Correct: People have actually been convicted in Mexico of handing over private data to ChoicePoint –65 million voter registration records, which is state property — in exchange for, ahem, valuable consideration. Mexican cops tried to arrest ChoicePoint employees for bribery over the incident.

Token convictions, but this is on the public record.

Not a conflict of interest, but an “innovation synergy”:

Ms. Brunner, a Democrat, succeeded J. Kenneth Blackwell, a Republican who came under fire for simultaneously overseeing the 2004 election and serving as co-chairman of President Bush’s re-election campaign in Ohio.

Maracutaia in Cuyahoga:

She ordered the study as part of a pledge to overhaul voting after problems made headlines for hours-long lines in the 2000 and 2004 elections and a scandal in Cuyahoga County, which includes Cleveland, that led to the convictions of two elections workers on charges of rigging recounts. Ms. Brunner’s office temporarily seized control of that county’s board of elections.

I will have to look back at the results of that trial.

Easily corrupted:

The study released Friday found that voting machines and central servers made by Elections Systems and Software; Premier Election Solutions, formerly Diebold; and Hart InterCivic; were easily corrupted.

Please continue to reward our failure:

Chris Riggall, a Premier spokesman, said hardware and software problems had been corrected in his company’s new products, which will be available for installation in 2008.

“You got nothing on me, copper.”

“It is important to note,” he said, “that there has not been a single documented case of a successful attack against an electronic voting system, in Ohio or anywhere in the United States.”

And the rest of the world?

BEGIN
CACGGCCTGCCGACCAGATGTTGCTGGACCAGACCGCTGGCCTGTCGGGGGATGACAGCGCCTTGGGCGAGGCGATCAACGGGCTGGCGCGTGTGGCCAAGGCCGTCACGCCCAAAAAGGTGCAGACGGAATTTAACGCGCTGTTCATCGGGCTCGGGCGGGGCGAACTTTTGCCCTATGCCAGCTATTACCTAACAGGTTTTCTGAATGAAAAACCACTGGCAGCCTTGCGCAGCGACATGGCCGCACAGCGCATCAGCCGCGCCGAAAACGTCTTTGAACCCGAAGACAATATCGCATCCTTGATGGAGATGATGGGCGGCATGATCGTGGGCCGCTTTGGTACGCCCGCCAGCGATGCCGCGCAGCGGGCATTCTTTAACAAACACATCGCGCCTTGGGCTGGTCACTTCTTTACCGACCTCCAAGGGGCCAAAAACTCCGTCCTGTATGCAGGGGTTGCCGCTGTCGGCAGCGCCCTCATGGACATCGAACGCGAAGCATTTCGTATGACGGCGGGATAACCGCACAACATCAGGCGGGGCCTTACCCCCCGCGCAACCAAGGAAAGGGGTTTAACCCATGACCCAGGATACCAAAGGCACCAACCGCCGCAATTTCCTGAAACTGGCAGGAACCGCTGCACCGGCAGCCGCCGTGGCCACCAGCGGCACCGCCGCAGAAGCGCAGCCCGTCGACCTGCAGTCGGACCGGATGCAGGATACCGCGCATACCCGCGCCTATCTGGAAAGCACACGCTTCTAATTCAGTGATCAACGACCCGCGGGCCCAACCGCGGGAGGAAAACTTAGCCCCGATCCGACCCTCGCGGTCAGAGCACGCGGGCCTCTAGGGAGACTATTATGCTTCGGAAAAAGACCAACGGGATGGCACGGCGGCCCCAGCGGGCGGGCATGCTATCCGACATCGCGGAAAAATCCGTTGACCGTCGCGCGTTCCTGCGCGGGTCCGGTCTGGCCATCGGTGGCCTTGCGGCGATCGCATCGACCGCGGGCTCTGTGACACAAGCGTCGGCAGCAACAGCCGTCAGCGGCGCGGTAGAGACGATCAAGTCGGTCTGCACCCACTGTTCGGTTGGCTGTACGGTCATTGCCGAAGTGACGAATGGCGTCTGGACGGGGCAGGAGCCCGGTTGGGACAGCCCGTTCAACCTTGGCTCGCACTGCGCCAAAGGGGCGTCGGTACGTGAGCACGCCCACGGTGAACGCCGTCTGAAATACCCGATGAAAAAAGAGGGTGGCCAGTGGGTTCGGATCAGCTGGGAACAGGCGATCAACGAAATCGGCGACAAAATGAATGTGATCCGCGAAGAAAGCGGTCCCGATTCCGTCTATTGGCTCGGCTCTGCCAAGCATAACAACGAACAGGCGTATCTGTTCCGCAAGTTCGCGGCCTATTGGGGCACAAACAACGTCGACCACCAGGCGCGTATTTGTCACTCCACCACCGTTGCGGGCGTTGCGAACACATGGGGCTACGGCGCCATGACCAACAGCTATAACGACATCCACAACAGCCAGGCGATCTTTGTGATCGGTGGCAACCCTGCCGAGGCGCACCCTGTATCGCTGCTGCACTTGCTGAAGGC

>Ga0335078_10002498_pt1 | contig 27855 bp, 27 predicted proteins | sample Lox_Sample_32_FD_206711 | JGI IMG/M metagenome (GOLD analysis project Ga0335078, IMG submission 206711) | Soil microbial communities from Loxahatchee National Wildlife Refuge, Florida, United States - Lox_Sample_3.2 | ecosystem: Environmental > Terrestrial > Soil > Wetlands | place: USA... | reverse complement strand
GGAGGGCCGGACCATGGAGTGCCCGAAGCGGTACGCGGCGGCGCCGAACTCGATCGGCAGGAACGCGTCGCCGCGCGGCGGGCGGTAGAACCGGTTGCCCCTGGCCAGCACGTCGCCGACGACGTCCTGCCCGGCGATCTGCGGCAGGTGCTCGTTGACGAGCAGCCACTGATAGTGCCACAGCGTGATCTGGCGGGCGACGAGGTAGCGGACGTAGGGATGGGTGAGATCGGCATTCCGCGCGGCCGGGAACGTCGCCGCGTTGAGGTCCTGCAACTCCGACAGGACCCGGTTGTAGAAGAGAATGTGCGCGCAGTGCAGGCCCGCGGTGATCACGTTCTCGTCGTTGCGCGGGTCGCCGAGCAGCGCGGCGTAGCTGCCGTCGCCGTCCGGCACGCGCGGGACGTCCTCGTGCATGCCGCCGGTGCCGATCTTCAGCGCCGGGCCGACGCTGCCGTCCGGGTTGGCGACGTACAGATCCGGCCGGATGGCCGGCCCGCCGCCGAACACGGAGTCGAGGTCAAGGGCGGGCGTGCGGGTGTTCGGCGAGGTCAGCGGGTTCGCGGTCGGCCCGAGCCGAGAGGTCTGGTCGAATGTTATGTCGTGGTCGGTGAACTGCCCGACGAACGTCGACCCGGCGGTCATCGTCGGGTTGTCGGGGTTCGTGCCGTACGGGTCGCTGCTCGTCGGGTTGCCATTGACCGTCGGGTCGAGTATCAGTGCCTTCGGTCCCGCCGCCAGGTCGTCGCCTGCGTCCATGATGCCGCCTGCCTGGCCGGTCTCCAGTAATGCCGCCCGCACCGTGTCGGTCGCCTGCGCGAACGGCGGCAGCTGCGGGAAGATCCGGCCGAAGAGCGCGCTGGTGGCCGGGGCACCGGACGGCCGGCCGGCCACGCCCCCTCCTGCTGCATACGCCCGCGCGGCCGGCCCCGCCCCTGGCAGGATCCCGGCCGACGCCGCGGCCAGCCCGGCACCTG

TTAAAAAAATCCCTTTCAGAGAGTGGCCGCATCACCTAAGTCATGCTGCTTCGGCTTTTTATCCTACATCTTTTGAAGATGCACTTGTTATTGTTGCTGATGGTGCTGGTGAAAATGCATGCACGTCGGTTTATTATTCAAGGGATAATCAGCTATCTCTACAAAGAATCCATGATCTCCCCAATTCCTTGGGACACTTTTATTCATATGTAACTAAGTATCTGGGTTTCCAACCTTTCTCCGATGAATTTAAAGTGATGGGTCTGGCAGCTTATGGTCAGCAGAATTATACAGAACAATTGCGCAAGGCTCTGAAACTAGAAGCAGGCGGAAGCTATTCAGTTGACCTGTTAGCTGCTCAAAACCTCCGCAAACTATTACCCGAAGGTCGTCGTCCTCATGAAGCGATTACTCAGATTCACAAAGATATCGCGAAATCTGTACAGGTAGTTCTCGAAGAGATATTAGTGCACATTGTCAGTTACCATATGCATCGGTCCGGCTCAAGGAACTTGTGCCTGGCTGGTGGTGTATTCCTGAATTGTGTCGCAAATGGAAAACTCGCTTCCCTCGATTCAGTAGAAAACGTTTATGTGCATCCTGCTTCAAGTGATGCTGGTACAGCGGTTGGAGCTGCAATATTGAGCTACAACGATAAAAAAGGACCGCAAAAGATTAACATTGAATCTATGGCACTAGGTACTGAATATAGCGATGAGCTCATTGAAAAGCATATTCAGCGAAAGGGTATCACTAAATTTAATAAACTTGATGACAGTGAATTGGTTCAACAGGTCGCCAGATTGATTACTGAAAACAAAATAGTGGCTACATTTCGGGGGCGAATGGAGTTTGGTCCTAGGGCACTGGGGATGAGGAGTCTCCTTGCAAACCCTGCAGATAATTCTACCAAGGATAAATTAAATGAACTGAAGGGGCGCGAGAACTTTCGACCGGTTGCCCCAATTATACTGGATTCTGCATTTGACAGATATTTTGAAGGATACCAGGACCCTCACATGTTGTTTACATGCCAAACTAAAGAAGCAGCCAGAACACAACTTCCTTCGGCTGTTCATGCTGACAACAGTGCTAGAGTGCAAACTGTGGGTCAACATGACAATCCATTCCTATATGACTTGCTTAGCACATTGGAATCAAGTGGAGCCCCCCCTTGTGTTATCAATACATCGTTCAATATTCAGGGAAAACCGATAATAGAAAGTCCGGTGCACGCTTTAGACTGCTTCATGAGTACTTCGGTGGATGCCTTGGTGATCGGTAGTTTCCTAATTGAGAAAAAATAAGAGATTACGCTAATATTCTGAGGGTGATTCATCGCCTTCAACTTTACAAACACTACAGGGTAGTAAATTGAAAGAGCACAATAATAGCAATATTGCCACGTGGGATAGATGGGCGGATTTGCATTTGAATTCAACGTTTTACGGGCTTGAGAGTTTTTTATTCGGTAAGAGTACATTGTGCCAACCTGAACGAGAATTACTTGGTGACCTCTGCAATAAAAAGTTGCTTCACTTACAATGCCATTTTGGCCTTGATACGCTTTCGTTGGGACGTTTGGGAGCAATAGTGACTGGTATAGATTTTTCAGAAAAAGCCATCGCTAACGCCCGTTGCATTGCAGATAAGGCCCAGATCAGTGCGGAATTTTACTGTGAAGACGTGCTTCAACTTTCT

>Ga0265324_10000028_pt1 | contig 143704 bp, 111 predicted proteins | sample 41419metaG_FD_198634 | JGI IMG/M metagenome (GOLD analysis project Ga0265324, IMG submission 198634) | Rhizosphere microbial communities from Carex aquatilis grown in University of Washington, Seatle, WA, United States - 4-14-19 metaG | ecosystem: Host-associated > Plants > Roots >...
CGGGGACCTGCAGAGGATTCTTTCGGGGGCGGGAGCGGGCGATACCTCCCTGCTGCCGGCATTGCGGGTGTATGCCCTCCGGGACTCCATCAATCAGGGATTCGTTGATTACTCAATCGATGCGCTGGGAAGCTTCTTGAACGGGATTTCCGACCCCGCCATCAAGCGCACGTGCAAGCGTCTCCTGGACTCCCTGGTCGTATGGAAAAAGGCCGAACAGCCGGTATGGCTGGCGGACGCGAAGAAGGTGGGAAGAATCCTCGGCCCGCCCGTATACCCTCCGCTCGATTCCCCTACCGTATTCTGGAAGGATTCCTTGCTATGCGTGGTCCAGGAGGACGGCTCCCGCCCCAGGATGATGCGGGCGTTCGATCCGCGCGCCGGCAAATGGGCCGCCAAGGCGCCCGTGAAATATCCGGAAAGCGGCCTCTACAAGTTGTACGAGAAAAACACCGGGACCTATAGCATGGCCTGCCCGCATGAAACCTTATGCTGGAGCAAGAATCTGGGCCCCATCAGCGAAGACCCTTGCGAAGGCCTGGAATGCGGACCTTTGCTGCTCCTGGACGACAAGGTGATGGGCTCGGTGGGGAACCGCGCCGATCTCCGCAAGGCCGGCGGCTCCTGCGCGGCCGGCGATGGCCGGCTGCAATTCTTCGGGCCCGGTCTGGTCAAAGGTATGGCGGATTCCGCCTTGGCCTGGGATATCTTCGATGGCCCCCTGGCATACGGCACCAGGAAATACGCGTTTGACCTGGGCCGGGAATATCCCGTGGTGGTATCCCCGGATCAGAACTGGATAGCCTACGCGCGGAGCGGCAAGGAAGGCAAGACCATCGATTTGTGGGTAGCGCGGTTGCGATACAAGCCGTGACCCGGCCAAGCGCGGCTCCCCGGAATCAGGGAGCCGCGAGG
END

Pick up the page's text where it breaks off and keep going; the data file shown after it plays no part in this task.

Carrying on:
The Alagoas case here remains murky and inconclusive primarily, it seems to me, because election officials do not want you to peek inside their black box.

Arguing that this would be cruel to Schrodinger’s cat, and a violation of the secrecy of the ballot.

ES&S resorts to an argument from ethos:

Ken Fields, a spokesman for Election Systems and Software, said his company strongly disagreed with some of the report’s findings. “We can also tell you that our 35 years in the field of elections has demonstrated that Election Systems and Software voting technology is accurate, reliable and secure,” he said.

Penetration tests conducted by Princeton say otherwise.

But Brutus is an honorable man. Ethos argument:

… following Aristotle, persuasion based upon an appeal that concentrates upon the source of the message rather than the message itself …

Tends to be weak when used as a standalone argument, absent other evidence.

The $1.9 million federally financed study assembled corporate and academic teams to conduct parallel assessments. A bipartisan group of 12 election board directors and deputy directors acted as advisers.

Critical system falures:

The academic team, made up of faculty members and students from Cleveland State University, Pennsylvania State, the University of California, Santa Barbara, and the University of Pennsylvania, said systemic change was needed. “All of the studied systems possess critical security failures that render their technical controls insufficient to guarantee a trustworthy election,” the team wrote.

I want to read that report.